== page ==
The Delhi High Court on April 5 ordered the center to deal seriously with the issue raised in a public interest litigation (PIL) to implement a unified banking code on foreign exchange transactions to control black money generation and Benami transactions.
A Bench of Acting Chief Justice Vipin Sanghi and Justice Navin Chawla, through the Ministries of Home Affairs, Law and Justice and Finance, addressed a notice to the Center asking them to respond to the petition.
Assistant Attorney General Chetan Sharma, representing the center, said the petitioner raised a serious issue for the government to investigate.
The court, which listed the matter for further hearing on May 25, urged the center “to give serious consideration to the matter raised by the petitioner.”
Petitioner and lawyer Ashwini Kumar Upadhyay pointed to loopholes in the system regarding the transfer of foreign funds that could be used by separatists, Naxals, Maoists, fundamentalists and terrorists.
During the hearing, the ASG said: “He [petitioner] has raised a serious problem. We’ll think about it and get back to you. The issues are serious and important, they require close consideration.”
The petition asked for direction to ensure that Real Time Gross Settlement (RTGS), National Electronic Funds Transfer (NEFT) and Instant Money Payment System (IMPS) are not used to deposit foreign funds into Indian banks.
The petitioner said it is not only damaging India’s foreign exchange reserves but is also being used to fund separatists, fundamentalists, Naxals, Maoists, terrorists, traitors, conversion mafias and radical organizations such as SIMI and PFI.
He argued that the immigration requirements for a visa are the same whether a foreigner travels in business class or economy class, uses Air India or British Airways, and is from the US or Uganda.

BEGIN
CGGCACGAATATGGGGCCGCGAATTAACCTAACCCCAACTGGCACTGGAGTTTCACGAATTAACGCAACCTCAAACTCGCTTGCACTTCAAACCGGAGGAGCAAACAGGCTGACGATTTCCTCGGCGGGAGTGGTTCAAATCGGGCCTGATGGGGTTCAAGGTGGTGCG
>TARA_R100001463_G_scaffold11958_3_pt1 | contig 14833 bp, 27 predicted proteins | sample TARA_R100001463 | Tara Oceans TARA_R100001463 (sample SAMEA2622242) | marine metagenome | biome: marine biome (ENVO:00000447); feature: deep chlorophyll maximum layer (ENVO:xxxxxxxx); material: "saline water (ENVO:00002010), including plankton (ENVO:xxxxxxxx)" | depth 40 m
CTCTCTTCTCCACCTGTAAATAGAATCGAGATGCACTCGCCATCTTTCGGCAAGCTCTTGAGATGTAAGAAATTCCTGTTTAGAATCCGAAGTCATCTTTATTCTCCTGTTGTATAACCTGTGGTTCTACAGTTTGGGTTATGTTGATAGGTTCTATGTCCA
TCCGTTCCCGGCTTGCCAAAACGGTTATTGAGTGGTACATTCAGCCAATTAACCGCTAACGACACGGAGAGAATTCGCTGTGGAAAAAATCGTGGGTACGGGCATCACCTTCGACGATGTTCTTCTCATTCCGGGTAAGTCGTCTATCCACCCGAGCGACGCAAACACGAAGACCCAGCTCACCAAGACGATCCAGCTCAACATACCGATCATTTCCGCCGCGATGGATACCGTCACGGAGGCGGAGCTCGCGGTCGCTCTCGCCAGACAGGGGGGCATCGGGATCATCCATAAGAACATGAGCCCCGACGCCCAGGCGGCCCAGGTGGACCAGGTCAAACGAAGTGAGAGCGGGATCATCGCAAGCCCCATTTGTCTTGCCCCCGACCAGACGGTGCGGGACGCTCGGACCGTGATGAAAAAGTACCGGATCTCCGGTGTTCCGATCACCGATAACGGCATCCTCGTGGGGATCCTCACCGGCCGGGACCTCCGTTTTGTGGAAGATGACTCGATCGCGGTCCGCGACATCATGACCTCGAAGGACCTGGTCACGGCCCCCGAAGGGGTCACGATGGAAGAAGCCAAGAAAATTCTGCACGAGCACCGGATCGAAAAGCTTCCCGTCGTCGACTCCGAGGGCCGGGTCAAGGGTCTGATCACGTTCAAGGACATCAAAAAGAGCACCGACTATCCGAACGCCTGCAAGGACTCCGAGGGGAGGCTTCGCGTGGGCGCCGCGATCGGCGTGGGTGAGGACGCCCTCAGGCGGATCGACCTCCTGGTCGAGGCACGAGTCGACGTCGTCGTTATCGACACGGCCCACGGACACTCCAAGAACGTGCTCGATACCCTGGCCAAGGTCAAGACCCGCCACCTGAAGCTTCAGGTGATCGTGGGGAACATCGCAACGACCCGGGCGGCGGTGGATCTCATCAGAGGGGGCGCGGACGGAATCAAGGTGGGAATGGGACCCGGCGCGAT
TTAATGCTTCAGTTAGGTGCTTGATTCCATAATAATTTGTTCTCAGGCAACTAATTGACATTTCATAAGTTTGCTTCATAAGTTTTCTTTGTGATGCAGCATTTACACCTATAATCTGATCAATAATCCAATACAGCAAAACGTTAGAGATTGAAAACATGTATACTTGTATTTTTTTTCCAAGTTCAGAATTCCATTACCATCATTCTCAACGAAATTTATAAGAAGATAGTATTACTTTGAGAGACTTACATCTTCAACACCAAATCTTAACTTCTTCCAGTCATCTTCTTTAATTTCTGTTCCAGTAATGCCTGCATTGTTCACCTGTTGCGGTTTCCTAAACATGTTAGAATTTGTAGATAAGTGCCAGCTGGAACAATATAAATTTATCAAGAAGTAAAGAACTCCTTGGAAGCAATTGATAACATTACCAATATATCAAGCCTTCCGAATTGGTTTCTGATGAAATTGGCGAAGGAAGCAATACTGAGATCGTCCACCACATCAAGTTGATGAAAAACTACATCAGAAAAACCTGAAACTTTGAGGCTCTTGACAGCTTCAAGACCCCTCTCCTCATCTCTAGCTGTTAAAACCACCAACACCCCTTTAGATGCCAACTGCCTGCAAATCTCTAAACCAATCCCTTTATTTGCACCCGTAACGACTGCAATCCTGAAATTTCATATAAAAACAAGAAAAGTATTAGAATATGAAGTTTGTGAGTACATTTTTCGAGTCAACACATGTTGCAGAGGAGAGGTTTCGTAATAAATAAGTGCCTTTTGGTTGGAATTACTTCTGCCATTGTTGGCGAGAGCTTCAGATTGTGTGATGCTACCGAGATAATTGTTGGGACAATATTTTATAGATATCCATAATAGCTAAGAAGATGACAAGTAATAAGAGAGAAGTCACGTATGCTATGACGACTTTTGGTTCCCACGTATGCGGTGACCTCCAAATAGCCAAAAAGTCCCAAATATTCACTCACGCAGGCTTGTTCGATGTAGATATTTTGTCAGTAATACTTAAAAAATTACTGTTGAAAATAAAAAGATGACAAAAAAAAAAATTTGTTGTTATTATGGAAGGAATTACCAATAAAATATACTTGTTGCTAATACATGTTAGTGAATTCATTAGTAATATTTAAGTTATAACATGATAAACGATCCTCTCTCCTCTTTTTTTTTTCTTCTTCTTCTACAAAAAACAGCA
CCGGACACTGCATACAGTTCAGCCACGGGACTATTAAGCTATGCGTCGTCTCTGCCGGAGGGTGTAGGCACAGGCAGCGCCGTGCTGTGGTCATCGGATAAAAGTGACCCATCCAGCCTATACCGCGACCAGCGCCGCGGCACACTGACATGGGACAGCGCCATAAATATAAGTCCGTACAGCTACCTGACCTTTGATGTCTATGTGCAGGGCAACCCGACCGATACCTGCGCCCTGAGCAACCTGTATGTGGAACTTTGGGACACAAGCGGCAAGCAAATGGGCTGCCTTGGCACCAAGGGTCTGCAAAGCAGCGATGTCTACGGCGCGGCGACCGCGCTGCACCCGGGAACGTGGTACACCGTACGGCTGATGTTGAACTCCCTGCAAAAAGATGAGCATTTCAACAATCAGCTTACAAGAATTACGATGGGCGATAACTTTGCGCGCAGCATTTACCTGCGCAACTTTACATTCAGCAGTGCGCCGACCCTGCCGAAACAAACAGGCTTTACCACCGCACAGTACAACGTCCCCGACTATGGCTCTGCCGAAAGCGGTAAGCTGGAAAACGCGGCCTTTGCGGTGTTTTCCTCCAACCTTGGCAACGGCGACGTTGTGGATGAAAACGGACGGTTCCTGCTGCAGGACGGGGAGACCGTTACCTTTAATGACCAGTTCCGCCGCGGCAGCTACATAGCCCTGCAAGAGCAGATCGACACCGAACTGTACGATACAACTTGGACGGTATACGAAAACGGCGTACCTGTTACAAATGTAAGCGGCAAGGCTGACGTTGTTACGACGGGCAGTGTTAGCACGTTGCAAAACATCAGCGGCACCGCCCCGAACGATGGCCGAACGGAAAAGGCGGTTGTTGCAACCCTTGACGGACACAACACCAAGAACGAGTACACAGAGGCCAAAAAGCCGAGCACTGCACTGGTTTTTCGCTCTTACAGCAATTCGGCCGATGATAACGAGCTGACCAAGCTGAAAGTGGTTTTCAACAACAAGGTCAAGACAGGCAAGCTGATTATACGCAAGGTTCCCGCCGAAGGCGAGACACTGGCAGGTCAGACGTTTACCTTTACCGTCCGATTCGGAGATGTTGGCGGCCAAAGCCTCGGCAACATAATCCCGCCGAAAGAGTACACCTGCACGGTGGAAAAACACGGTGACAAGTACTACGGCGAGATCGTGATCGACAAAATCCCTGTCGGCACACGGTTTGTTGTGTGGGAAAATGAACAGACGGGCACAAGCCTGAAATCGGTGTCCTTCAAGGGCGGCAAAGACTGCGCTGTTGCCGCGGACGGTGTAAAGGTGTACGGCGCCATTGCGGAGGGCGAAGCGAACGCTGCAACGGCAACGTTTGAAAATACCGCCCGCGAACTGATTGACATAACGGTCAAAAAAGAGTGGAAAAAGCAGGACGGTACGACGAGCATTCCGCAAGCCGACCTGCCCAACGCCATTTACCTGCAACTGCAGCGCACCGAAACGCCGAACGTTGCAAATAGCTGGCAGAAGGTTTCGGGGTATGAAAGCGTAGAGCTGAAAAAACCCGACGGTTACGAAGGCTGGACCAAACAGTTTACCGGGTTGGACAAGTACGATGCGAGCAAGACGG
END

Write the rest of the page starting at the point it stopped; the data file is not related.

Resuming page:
Likewise, deposit details at Indian banks, including foreign bank branches for foreign exchange transactions, must be in the same format, whether it is export payments in a checking account, or salary in a savings account, or donations in checking accounts to charity, or payable service fees accounts by YouTubers. The format should be consistent whether it’s being converted by Western Union or National Bank or an overseas bank based in India, the plea said.
“Certificate for foreign transfers [FIRC] must be issued and all International and Indian Banks must SMS the link to receive FIRC automatically if foreign exchange is deposited as converted INR on the account. “In addition, only an individual or company should be allowed to transfer Indian rupees from one bank account to another bank account within the territory of India via RTGS, NEFT and IMPS, and international banks should not be allowed to use these tools for domestic banking transactions to use.” it said.
The objection was also aimed at requiring foreign exchange transactions through Indian banks and foreign bank branches in India to include information such as depositor’s name and mobile number, International Money Transfer (IMT) rather than RTGS/NEFT/IMPS and the name of the currency.